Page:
Today was our final day in beautiful Namibia and we had only one more species to find, the rockrunner (Achaetops pycnopygius). The rockrunner is small, warbler-like bird that is near-endemic to Namibia. It lives in hilly, rocky areas where it dashes from boulder to boulder. It looks similar to a scampering mouse when it clambers around the rocks. In addition to being a stunning bird with a rusty colored throat and bold brown stipes down its chest, it has one of the most beautiful songs with long, warbling phrases that carry down the mountain sides.
We awoke before sunrise to try to reach the rockrunner spot by the time the dawn chorus began. When we awoke, the groundbird “chorus” had already begun with red-billed spurfowl (Pternistis adspersus) calling on the lawns surrounding the lodge and Hartlaub’s francolin (Francolinus hartlaubi) duetting on the rocky scree surrounding us. White-browed scrub-robins (Cercotrichas leucophrys) improvised their song from every tree as we made our way down the winding dirt road to the spot. We stopped briefly to try at one trailhead but the rockrunners were silent and so we moved onwards and upwards to a new spot.
As we arrived, it was clear that we had hit the motherlode of rockrunners. They were calling all around us (or so it seemed). However, the difficult part was not over as we could not seem to spot a single bird despite their abundance. We walked up and down the road, getting increasingly disheartened as each bird we found moved off as we got close. Finally, Melissa and I climbed up a little hill and spotted the little bugger, singing in a bush. Now, we can personally say that the rockrunner is every bit as beautiful as the book shows it to be. We watched it sing for a few minutes before a black-backed jackal flushed it.
With our final target in the bag, we all relaxed a bit and walked along the road searching for anything and everything. We found half a dozen more rockrunners, and a nice pair of Carp’s tits (Parus carpi). We headed down the hill back to the lodge for breakfast and packing, finding a white-browed scrub-robin (the first seen on the trip) and a few Rüppell’s parrots (Poicephalus rueppellii) on the way. After breakfast and packing, we headed out, pausing at a pond for one last surprise, a dwarf bittern (Ixobrychus sturmii)! On our way we also stopped to admire a pair of violet-eared waxbills (Uraeginthus granatinus), and a Jacobin cuckoo (Clamator jacobinus). We also found our only chameleon of the trip, a flap-necked chameleon (Chamaeleo dilepis) crossing the road.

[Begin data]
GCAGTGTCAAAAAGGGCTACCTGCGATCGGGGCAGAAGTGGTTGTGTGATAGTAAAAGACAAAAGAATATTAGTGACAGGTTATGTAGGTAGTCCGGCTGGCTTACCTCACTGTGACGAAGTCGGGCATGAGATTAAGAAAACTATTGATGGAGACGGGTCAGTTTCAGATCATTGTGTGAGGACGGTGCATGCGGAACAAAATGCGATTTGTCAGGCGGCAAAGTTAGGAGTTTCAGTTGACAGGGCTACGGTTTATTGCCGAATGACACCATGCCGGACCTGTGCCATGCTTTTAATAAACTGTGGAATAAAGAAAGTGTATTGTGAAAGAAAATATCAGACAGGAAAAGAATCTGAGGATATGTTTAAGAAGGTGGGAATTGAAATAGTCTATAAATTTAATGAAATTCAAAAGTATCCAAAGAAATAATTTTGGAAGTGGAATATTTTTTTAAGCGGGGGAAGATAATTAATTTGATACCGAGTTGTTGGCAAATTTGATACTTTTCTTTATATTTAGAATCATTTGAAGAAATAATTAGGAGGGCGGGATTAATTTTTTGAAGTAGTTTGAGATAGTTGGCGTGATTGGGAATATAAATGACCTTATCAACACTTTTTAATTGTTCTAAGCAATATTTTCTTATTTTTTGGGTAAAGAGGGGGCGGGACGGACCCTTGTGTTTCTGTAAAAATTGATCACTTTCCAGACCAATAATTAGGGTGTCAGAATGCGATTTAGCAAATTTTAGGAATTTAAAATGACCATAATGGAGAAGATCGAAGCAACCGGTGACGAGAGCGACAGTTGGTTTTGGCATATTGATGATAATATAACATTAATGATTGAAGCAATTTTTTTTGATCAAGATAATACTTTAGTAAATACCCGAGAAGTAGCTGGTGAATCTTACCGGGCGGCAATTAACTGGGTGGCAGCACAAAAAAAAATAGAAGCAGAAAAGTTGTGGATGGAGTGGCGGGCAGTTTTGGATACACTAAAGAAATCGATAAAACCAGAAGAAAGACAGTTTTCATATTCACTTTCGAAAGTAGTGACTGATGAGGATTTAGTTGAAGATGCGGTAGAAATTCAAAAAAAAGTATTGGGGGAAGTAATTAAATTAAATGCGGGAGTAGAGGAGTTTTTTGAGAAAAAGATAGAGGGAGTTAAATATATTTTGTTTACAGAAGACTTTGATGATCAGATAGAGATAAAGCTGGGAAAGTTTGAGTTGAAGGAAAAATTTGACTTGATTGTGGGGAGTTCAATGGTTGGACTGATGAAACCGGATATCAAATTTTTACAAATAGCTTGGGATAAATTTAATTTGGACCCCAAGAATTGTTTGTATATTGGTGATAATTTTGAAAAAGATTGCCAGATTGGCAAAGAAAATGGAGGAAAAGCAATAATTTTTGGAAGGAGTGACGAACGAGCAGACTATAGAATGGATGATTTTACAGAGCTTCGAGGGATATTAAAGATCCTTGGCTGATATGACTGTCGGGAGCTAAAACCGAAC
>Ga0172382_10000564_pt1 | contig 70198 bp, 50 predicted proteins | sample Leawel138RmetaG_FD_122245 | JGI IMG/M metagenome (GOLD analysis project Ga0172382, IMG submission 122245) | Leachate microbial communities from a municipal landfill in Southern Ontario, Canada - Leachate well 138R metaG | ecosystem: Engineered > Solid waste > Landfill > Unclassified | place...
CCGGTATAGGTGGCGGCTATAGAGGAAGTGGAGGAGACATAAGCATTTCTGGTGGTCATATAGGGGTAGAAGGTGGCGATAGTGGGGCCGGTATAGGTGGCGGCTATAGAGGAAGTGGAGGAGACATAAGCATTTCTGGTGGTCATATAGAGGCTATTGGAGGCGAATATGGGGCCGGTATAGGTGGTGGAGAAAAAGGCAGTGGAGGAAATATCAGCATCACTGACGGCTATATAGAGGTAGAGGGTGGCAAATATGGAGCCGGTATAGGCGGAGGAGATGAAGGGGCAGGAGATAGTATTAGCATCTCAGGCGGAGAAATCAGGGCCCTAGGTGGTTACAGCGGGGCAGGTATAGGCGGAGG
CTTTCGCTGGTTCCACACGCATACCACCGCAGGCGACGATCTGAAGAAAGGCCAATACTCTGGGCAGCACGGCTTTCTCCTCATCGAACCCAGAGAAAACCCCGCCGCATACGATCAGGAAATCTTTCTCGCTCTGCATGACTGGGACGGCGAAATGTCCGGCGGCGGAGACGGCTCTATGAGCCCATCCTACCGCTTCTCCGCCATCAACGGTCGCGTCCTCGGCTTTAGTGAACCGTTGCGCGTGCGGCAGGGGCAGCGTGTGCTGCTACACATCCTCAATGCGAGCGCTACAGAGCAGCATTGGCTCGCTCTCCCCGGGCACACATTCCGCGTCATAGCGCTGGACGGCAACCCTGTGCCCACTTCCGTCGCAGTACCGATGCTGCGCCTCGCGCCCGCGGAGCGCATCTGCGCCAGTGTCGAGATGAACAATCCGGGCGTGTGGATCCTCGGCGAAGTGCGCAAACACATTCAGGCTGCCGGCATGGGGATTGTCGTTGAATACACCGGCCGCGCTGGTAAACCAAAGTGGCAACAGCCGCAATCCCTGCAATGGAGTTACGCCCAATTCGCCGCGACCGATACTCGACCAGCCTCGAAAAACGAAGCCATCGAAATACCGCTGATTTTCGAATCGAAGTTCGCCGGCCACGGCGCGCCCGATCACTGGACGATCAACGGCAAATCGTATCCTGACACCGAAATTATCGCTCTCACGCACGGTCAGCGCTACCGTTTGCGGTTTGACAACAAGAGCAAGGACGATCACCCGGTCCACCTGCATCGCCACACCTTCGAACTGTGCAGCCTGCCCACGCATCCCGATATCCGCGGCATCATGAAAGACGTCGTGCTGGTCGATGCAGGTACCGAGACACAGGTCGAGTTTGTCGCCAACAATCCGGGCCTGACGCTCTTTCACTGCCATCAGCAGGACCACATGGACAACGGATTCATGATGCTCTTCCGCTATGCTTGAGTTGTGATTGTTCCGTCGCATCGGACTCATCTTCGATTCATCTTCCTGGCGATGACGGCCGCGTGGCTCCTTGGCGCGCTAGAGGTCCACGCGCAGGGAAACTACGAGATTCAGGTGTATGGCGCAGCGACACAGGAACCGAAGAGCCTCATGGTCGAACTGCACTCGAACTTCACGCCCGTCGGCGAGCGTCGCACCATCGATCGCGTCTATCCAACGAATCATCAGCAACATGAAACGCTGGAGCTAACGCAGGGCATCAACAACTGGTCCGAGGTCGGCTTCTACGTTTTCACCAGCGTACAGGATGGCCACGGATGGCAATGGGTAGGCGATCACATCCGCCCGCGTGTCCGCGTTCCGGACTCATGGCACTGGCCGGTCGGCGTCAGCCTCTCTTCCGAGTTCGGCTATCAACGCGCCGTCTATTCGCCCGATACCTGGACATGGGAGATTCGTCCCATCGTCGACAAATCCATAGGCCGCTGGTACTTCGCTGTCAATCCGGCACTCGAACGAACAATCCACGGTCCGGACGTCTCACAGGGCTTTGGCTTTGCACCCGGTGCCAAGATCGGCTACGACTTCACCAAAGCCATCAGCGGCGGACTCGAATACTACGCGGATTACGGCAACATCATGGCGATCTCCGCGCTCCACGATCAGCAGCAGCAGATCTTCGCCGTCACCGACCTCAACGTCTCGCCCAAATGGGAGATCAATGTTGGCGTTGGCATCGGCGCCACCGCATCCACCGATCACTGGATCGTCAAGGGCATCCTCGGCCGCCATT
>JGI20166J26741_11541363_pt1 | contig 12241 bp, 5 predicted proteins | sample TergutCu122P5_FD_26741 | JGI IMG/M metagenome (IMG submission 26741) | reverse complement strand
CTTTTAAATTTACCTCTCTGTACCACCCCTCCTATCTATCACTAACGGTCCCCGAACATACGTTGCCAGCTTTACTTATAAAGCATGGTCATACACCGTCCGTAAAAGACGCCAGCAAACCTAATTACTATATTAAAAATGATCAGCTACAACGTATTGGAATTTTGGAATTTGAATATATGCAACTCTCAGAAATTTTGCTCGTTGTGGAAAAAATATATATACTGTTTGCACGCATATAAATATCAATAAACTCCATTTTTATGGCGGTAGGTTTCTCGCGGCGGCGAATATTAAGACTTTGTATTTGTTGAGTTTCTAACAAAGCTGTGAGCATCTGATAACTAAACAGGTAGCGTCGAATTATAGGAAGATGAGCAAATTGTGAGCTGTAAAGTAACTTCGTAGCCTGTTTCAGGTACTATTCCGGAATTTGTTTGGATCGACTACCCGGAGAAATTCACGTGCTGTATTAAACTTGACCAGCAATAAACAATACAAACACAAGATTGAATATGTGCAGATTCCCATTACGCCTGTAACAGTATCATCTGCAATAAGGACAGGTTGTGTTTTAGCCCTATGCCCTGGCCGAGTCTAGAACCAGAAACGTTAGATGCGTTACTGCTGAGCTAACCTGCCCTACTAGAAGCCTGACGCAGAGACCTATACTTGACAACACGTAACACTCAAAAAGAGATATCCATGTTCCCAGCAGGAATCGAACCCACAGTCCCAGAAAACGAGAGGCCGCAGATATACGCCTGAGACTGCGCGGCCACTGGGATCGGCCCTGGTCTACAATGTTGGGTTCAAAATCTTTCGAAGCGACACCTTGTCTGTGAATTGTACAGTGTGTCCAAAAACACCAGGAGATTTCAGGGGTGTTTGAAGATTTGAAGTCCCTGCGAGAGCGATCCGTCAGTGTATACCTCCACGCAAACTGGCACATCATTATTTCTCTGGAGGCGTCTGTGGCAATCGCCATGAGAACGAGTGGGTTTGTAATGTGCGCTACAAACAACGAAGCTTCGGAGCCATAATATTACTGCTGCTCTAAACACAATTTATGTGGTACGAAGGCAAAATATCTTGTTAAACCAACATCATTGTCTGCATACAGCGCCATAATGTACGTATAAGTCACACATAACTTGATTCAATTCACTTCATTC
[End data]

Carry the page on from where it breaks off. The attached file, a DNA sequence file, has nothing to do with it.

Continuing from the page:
We continued south to Windhoek, stopping to look at a massive flock of Abdim’s storks (Ciconia abdimii) and yellow-billed kites (Milvus aegyptius) flying above us. We also quickly popped in to try for a xanthocroic (yellow-form) crimson-breasted (Laniarius atrococcineus) shrike to no avail. We arrived in Windhoek and admired our last Namibian birds Bradfield’s (Apus bradfieldi), African palm (Cypsiurus parvus), and alpine swifts (Tachymarptis melba) before saying goodbye to Dayne and heading onwards to Johannesburg.
Melissa, my mother, and I cannot say enough good things about Namibia, Batis Birding Tours, and our guide, Dayne. We saw every Namibian near endemic (except Barlow’s lark (Calendulauda barlowi) in the south which we never aimed for due to its range) over the course of the trip. In addition to birds, we saw tons of mammals from meerkats (Suricata suricatta) to elephants (Loxodonta africana). In the end, we will definitely be back! So just to remember our trip, Melissa and I figured we would go through a few highlights:
M: bare-cheeked babbler (Turdoides gymnogenys), double-banded courser (Rhinoptilus africanus), dune lark (Calendulauda erythrochlamys), pallid harrier (Circus macrourus), and African golden oriole (Oriolus auratus)
C: black-faced babbler (Turdoides melanops), terek sandpiper (Xenus cinereus), karoo long-billed lark (Certhilauda subcoronata), red-necked falcon (Falco chicquera), sociable weaver (Philetairus socius), Hartlaub’s francolin, white-tailed shrike (Lanioturdus torquatus) (on a nest), and pallid harrier
M: Aardwolf (Proteles cristata)
C: Meerkat, aardwolf, gemsbok (Oryx gazella)
M: Spitzkoppe and Sossusvlei
C: Sossusvlei and Rietfontein waterhole in Etosha
Favorite overall place?
C: Swakopmund (basically I love shorebirds)